The Nigerian Association For Cleft Lip and Palate (NACLP) has called for the registration of cleft care in the National Health Insurance Authority (NHIA).
The association made the call yesterday at its 4th Annual Scientific Conference, themed: “Building a Holistic Approach To Cleft Lip and Palate Care in Nigeria from Surgery to Rehabilitation and Beyond,” in Abuja.
President of the association, Prof. Fadekemi Oginni, said registering cleft care in NHIA, will provide cleft patients with access to healthcare from when they are born, and will prevent parents from looking for alternatives, which sometimes are horrible.
“If NHIS can register these kids, the implications will just be that, care is available to them when they are born. If that is not there, parents have the reason to be thinking of alternatives, and some of the alternatives are horrible, including taking the lives of the children,” she said.
“With NHIS actively behind us, we are good to go. If foreign supports stop coming, we can still stand alone as a people,” Oginni added.
She highlighted patients availability and inadequate manpower, amongst others as some of the challenges encountered by the association in its years of providing cleft care services.
Speaking on stigmatisation, senior programme manager, Smile Train, West Africa, Victoria Awazie, said “Alot of cleft patients are stigmatised, and because of stigmatisation, some of them are killed at birth.”
She stated that the organisation which has been in Nigeria since 2007 ensures that children born with cleft lip and cleft palate gets the attention they need for free, by empowering local medical professionals to be able to offer services to the patients.
On his part, the permanent secretary, Federal Ministry of Health, Olufunso Adebiyi, said even though Orofacial cleft is one of the most common congenital defect affecting children, it has unfortunately remained a major neglected condition in our society, associated with social stigmatisation and limited social interaction of the affected person leading to medical, psychological, emotional and mental stress.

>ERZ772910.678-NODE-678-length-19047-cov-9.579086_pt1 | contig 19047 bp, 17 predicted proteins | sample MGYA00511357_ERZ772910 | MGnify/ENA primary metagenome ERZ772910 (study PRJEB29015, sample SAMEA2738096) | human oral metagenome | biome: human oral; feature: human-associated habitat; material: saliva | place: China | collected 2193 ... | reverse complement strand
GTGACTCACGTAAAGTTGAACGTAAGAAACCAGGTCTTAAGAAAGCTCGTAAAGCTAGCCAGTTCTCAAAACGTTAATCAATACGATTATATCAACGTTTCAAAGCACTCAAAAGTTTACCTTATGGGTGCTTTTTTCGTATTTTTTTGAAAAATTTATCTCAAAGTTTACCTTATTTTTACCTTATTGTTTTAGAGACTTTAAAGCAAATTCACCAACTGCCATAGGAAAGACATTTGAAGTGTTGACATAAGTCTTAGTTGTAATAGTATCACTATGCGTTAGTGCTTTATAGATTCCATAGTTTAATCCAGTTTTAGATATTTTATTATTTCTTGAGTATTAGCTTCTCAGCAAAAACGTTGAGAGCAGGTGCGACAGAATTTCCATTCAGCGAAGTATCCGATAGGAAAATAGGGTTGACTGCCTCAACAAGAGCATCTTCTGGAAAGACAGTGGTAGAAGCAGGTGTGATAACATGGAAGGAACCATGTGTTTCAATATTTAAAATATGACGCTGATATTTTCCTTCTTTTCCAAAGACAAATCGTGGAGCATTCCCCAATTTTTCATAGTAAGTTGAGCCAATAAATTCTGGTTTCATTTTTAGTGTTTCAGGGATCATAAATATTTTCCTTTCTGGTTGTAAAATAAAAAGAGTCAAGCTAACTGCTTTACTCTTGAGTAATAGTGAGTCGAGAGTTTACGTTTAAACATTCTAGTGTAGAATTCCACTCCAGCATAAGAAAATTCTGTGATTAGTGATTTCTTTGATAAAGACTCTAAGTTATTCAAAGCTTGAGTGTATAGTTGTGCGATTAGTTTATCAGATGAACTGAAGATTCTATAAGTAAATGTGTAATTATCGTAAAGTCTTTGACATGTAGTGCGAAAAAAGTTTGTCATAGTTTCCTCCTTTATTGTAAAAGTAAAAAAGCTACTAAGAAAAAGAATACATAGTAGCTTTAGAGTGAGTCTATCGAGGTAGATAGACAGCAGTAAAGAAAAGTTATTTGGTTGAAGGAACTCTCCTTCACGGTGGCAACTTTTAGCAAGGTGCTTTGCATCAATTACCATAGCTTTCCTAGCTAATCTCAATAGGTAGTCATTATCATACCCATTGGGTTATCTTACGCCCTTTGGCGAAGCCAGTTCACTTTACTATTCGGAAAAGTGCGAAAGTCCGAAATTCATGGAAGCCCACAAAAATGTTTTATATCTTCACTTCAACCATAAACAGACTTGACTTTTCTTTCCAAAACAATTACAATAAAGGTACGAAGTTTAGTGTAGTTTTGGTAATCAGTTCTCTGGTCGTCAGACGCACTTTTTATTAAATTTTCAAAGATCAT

However, Adebiyi hailed the NACLP for their effort in putting smiles in the faces of children and and families affected. He also on behalf of the FMoH, commended Smile Train for their work in the country for the past 15 year, by creating visibility around orofacial disorders and increasing the capacity of medical experts to manage them in the country.
“These efforts have improved the quality and access to care and treatment to more affected persons and in the reduction of the burden of the condition in the country,” he said.
He restated the commitment of the FG towards the improvement of desirable quality care, including Orofacial care, in the country.
The chairman, Local Organising Committee, NACLP, Dr Seidu Bello, called for more awareness about orofacial cleft.
“There are many people in rural areas that when they give birth to children with cleft, they are still confused.
“The goal is to create more awareness, such that where ever you are in Nigeria, when a child is born with cleft, somebody somewhere will be able to direct the family to where they can access care. Let everybody be educated that these problems are correctable”, Bello said.